Tips for a Pet-Friendly Valentine’s Day!
By Dr. Nelson Bricker, Veterinarian
Holidays can bring people together, but we see time and again pets that don’t understand our special days getting into trouble. No one wants a fun day to turn into a trip to the ER. With that in mind, we put together a list of things to watch out for and not share with your pet, even if they are your valentine. Here are the top five dangers we see during this holiday.
- Chocolate and candy. While these are the most well-known toxins in dogs and cats, it is hard to avoid them at this time of year. Things to keep in mind are that the darker the chocolate (higher the cocoa %), the more likely what was eaten will be toxic. Signs your pet may have eaten chocolate may be mild such as some soft stool or vomiting, but these signs can progress to hyperexcitability, uncontrolled tremors, seizures, rapid heart rate, and serious cases can be fatal. Having a vet evaluate the amount of chocolate eaten and having pets seen early will always give the best possible outcome. Other ingredients that can have serious consequences include grapes and raisins, which can cause kidney failure in dogs. Sugar-free sweets that use Xylitol can drop a pet’s blood sugar and affect the liver, so this is an ingredient to check for.
- Flowers and plants. Another classic gift that should be chosen carefully is the type of flower or plant. Different flowers can have their own risks. The most dangerous plant would be the true lilies. While these only affect cats, even the tiniest amount can send them into kidney failure. Most other plants do not have such serious consequences, but can cause a variety of signs from vomiting, to liver disease, to irregular heart beats. If you think a pet has been exposed to a plant, it is often best to call an animal poison control center such as ASPCA or Pet Poison Helpline. They have the most accurate information on exposure to anything toxic and can direct you and your veterinarian on if or what treatment may be needed.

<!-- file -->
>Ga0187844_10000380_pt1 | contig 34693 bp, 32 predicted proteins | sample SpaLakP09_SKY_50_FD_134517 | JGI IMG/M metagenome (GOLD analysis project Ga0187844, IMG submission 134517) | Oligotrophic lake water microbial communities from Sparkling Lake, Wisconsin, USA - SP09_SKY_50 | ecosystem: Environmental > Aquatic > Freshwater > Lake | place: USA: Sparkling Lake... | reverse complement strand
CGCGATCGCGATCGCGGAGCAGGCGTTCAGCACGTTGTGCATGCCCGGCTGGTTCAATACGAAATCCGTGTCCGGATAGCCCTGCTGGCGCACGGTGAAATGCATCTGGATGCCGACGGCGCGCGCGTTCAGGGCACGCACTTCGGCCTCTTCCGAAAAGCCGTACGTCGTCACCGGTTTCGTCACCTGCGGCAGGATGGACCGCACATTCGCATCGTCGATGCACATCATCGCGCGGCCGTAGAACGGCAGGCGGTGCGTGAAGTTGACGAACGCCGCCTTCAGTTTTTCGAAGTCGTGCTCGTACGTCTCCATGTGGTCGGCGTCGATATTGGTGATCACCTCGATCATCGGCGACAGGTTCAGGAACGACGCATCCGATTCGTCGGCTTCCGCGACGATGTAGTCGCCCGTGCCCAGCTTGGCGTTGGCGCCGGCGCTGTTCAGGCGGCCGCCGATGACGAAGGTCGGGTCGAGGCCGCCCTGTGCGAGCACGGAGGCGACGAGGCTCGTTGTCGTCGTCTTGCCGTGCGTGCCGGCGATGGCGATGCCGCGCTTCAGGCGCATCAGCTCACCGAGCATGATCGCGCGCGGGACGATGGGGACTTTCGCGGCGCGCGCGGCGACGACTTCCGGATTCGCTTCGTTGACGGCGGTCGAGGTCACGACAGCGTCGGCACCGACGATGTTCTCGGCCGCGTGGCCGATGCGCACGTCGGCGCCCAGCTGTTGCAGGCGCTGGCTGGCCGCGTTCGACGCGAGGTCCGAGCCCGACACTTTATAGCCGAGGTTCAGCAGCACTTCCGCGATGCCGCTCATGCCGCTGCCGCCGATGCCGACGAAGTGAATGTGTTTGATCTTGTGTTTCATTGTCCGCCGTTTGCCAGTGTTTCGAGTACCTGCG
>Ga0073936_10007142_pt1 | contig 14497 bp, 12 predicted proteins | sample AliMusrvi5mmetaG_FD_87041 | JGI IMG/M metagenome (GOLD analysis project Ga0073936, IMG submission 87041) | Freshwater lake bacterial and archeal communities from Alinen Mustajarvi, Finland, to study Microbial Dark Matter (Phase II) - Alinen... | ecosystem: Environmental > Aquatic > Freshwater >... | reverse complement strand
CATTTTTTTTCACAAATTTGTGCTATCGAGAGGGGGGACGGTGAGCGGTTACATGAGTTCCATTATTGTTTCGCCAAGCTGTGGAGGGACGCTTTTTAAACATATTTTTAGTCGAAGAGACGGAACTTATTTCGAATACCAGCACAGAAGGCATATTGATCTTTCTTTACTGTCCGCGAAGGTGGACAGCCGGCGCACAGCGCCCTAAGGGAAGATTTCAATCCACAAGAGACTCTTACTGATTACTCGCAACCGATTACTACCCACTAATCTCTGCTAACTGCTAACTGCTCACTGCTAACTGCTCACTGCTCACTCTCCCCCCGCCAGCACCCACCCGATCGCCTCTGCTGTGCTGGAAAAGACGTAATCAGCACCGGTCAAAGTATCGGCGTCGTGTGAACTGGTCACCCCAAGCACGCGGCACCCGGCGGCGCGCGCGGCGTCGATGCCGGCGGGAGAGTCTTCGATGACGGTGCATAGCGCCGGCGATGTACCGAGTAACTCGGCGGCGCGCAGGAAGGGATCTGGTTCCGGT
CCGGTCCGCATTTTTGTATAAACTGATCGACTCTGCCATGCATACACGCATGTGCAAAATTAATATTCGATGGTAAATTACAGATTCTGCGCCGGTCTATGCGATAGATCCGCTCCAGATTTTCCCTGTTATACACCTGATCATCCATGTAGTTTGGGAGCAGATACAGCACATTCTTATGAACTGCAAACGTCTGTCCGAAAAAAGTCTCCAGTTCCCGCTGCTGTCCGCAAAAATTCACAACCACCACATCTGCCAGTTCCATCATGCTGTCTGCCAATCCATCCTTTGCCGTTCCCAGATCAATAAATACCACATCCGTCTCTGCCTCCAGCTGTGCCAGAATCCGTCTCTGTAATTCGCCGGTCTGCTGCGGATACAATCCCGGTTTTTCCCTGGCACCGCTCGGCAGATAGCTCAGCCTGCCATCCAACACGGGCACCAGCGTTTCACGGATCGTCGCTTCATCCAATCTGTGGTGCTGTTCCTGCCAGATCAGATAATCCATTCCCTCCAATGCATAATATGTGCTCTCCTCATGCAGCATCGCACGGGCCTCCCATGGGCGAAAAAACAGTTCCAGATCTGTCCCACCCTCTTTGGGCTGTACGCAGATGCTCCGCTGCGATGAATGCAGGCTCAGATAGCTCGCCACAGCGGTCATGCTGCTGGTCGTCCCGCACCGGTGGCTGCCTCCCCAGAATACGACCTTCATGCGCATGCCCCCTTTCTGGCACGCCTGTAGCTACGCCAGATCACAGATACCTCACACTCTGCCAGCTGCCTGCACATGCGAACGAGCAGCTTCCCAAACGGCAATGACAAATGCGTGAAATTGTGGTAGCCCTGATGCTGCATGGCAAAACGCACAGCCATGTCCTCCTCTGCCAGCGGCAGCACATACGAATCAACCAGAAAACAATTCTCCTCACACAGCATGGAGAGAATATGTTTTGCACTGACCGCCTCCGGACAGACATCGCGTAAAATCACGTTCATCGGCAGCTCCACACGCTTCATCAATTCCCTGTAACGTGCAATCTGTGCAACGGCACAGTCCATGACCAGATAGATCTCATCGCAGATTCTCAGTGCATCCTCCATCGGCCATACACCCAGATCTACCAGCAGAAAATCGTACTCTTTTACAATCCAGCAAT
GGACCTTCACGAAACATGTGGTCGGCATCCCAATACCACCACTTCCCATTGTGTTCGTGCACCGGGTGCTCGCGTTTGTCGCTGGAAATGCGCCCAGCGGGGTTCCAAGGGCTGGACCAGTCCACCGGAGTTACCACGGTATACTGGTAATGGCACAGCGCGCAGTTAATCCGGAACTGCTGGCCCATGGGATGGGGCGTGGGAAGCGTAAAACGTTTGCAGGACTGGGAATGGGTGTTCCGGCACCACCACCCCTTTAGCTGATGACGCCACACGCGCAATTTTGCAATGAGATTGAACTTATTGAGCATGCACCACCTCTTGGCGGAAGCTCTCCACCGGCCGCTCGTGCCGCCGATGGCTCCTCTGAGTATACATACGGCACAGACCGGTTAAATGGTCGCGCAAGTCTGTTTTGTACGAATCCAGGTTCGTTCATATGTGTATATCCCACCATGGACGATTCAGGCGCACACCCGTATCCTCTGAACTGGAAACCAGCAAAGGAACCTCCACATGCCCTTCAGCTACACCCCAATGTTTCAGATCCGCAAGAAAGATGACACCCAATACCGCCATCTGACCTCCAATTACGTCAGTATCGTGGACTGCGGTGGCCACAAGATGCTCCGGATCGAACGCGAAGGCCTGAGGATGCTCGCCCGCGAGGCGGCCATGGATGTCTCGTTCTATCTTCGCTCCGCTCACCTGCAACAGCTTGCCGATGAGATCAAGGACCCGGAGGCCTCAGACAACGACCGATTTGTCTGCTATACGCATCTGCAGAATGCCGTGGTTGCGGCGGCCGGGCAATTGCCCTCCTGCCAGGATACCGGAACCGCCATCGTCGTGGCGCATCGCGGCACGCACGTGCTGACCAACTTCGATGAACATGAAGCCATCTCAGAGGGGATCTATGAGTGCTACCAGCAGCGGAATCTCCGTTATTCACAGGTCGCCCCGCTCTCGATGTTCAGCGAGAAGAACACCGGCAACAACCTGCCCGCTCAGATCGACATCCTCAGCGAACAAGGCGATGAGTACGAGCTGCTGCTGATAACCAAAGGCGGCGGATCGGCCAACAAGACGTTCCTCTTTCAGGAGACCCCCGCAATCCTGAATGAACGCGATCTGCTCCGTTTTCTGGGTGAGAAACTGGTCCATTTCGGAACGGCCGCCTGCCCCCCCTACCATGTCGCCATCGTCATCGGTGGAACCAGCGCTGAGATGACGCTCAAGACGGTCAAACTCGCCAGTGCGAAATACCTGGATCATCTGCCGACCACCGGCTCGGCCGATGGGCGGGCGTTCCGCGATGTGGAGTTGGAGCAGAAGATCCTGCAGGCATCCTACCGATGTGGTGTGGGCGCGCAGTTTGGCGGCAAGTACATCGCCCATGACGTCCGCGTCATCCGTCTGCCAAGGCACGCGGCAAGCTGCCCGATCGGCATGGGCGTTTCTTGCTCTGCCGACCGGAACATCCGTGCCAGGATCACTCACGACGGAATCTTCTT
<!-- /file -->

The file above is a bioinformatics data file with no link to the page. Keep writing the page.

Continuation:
- Ribbons. Perhaps one of the most overlooked dangers is something many owners may even use to play with their pets. Ribbons can be lots of fun but pets left alone with them seem to occasionally eat them. Some of those ribbons will get caught and do serious injury to the intestines. Identifying these pets who ingested ribbons early and watching them carefully is important to prevent problems and know if surgery will be needed or not. Being careful with your ribbons and only playing under supervision can go a long way.
- Fires and candles. A romantic candlelit dinner or fireplace is often the perfect touch to a Valentine’s Day. Unfortunately, every year there is a story of some pet that burns a house down. Even if it is not as bad as that, burnt whiskers, paws, nose and worse can happen to curious or playful pets. Burns can be very painful and take a long time to heal. They require careful management and monitoring. On top of that, smoke inhalation can really damage lungs and expose pets to toxins.
- Cold weather. It may be easy to forget that Valentine’s Day is often one of the coldest times of the year. From frostbite to hypothermia and increased strain on hearts, the cold weather can pose a risk to many pets. It is important to remember to keep animals protected and warm. Remember that they deserve love just as much on Valentine’s Day.
If you think your pet has ingested something dangerous, contact the resources below or your veterinarian immediately.
ASPCA Poison Control: (888) 426-4435
Pet Poison Helpline: (800) 213-6680